Friday, December 3, 2010

Glitter Trees

These turned out so cute! The supplies I used were: candle holder (dollar store), styrofoam tree forms (dollar store), E600, white Elmer's glue and glitter (dollar store...again!).

The first thing I did was smush the candle holder onto the bottom of the tree form so I could make sure I had the forms centered on the holders. Then, following E6000's directions, I put glue on both surfaces...all around the top of the candle holder and all in the little groove that I created on the bottom of the tree form. I let these sit about 12 hours, although the instructions say you should leave them alone for 24 hours. The instructions also say you shouldn't use it on styrofoam, but it was fine.

After they glue dried, I used copius amounts of Elmer's white glue (raid the kid's stash!) and liberally spread it all over the tree form using one of the super cheap foam brushes. DOn't be stingy with the need something for the glitter to stick to. Then I took the glitter and shook it all over, covering all of the glue. Use LOTS of glitter! If you find that you missed a spot, go back and put more glue, then sprinkle over more glitter.

In my case, I bought my glitter at the dollar store and it came in little bitty bottles, so I had to refill my bottles with my overflow glitter several times. I sprinkled on my glitter holding over an open file folder so that when I ran out of glitter in my bottle, I could just easily pour it right back in.

This project was super easy. Not including the dry time for the candle holder and tree form, it took me less than 30 minutes to make all three. This was also a super cheap project! I already had the different glues and a sponge brush, so my other supplies cost $8. I have a small tree left over (it was a 2-pack for $1), as well as lots of glitter still remaining.

Pretty, right?

You certainly don't have to use traditional Christmas colors. The color combos are limited only by the colors of glitter you can find. :)

Saturday, November 13, 2010

Cinnamon Roll Cookies

Every year, I attend at least a couple of holiday cookie exchanges. This year, my step-mother wins the award for having hers the earliest...November 13th! She has pretty specific rules for her cookie exchanges: no chocolate chip, peanut butter, oatmeal raisin, bar cookies or snickerdoodles. I don't know about you, but she just cut out all of my favorites (except for oatmeal raisin...eww!)! This makes me have to be creative, though, and that's not a bad thing. :)

This year, I came up with a cheaters version of snickerdoodles. Please don't tell her! LOL Cinnamon Roll Cookies!

Here are some quickie directions on how to make these.

Take your favorite sugar cookie recipe. It can be from scratch, a package mix or even a pre-mixed dough log from the refrigerated section of the grocery store. Take about 1/2 of a scratch recipe or 1 package or log and roll it out into about 1/8" thick rectangle shape onto a well-floured surface (ding, ding ding...this is KEY! Also, if you are using a premade log, I would recommend kneading in about 1/8 cup of flour so they don't spread out too much.) The thickness part is not an exact science, but keep in mind that you don't want it to be too terribly thick since we're going to roll this up like a pinwheel.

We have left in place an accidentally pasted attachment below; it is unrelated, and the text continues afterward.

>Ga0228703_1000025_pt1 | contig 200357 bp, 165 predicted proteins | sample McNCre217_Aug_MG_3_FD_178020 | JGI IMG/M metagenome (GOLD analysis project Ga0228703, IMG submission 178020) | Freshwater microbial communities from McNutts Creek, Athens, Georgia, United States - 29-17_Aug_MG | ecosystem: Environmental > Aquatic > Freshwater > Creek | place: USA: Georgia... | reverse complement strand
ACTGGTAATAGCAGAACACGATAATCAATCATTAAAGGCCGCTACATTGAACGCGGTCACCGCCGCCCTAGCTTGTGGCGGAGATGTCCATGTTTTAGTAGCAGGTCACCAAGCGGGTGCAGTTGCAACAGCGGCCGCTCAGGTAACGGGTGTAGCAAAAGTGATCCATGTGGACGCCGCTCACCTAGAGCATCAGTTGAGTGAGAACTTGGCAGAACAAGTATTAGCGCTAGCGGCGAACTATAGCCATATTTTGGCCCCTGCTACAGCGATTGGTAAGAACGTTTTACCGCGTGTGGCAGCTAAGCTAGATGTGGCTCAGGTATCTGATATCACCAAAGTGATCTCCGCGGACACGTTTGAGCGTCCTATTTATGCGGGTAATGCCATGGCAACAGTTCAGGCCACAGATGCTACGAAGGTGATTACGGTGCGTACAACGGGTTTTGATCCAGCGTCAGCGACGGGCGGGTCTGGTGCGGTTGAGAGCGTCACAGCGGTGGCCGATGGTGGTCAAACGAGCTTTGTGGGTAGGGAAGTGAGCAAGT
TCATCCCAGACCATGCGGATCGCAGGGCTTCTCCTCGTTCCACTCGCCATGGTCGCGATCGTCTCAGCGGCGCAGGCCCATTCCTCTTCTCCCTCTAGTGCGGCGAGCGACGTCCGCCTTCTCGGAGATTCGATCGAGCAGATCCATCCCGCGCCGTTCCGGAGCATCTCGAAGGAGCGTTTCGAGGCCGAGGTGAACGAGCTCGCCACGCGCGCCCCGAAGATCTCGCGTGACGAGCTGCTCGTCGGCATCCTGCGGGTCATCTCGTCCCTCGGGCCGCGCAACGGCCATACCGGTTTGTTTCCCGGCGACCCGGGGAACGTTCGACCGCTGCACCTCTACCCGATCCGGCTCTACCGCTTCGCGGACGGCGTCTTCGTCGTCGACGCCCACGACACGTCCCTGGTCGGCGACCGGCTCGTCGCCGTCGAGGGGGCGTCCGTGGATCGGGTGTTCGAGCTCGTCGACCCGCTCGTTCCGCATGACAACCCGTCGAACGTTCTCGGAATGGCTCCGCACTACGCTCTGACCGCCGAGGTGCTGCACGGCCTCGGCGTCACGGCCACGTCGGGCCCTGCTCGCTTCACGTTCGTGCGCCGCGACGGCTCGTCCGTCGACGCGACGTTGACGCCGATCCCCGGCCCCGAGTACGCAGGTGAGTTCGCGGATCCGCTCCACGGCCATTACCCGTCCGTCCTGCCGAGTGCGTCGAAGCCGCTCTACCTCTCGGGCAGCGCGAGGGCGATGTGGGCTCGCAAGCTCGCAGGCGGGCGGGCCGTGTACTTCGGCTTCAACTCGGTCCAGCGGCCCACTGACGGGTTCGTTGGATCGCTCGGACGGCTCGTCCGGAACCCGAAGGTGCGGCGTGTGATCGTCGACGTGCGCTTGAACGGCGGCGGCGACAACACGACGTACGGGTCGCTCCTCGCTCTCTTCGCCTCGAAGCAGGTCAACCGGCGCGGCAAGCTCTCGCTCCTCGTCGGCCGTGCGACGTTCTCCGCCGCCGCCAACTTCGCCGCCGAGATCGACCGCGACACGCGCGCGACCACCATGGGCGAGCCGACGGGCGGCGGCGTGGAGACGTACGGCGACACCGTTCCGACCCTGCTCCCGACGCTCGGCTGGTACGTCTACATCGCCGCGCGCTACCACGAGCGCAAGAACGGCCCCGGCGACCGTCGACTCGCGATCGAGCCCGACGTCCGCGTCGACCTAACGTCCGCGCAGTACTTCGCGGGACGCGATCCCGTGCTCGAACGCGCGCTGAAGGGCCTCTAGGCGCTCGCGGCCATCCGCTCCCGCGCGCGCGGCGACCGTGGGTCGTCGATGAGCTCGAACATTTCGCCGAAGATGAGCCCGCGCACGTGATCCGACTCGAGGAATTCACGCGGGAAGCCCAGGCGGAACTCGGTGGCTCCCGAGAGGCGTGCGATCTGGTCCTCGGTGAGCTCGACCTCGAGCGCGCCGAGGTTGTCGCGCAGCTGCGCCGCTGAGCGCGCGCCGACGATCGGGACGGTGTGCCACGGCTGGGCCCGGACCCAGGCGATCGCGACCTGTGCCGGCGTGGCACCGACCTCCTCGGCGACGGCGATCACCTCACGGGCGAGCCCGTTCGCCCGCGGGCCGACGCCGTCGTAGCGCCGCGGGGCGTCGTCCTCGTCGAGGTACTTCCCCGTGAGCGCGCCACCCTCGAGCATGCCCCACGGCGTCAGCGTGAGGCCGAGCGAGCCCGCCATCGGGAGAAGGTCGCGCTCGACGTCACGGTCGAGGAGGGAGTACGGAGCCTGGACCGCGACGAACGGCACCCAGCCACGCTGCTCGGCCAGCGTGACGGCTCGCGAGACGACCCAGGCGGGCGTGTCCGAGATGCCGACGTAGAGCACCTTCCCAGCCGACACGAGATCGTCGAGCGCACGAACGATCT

Once you have it rolled out, sprinkle the top of it liberally with cinnamon. Then, starting at a long side of the rectangle, start tightly rolling the cookie dough onto itself, creating a long pinwheel. I would recommend putting the rolled log into the refrigerator for at least an hour, but overnight would be best. You can take that advice or leave it, but if you're not in a hurry to get them done, I would definitely refrigerate.

Once your log has been in the fridge for at least an hour, take it out and start slicing one of the ends, making them approx 1/4" thick. See? You're just making your own slice and bake cookies! LOL Bake your cookies according to their package directions.

For for the glaze, mix together 1 and 1/8 cup powdered sugar, 2 Tablespoons of milk and 1/4 teaspoon of vanilla. Once these are mixed together and it's nice and smooth, pipe it in a zig-zag motion onto the cooled cookies.

Don't they look delish? They are!

Linking up at Tatertots & Jello

Tuesday, October 19, 2010

Ruffly Candy Corn Tee

We had a company picnic on Sunday and I whipped this up in less than an hour. I cut my strips 1" wide with pinking shears, then ruffled them with the sewing machine. Individually sew each strip down onto fusible interfacing so that the colors go in the same order as a candy corn. On the back of the interfacing, trace out a candy corn shape, then cut it out. Press the shape onto the shirt, then go back and top stitch around the whole thing. I cut off too much of my white fabric, though, so my candy corn is mainly orange. Lesson learned!

Oh, this is what I got when I said "make a scary Halloween face." :)

Linking this post to: Get Your Craft On and 30 Days

Saturday, October 2, 2010

Baby Bunting

Funny update: I apparently have issues with my hearing. Took this bunting to the baby shower, only to find out that the baby's name is JACK, not Jake. Ack! Another bunting will be on it's way to the parents-to-be soon. Anyone need a navy & maroon bunting with "Jake" on it? LOL

One of my nieces is due to have her first baby next month. Today is the shower, so I wanted to make something personal for the baby. I decided to go with the ever-present-in-the-blog-community-BUNTING. It was ridiculously easy and took me one hour to make.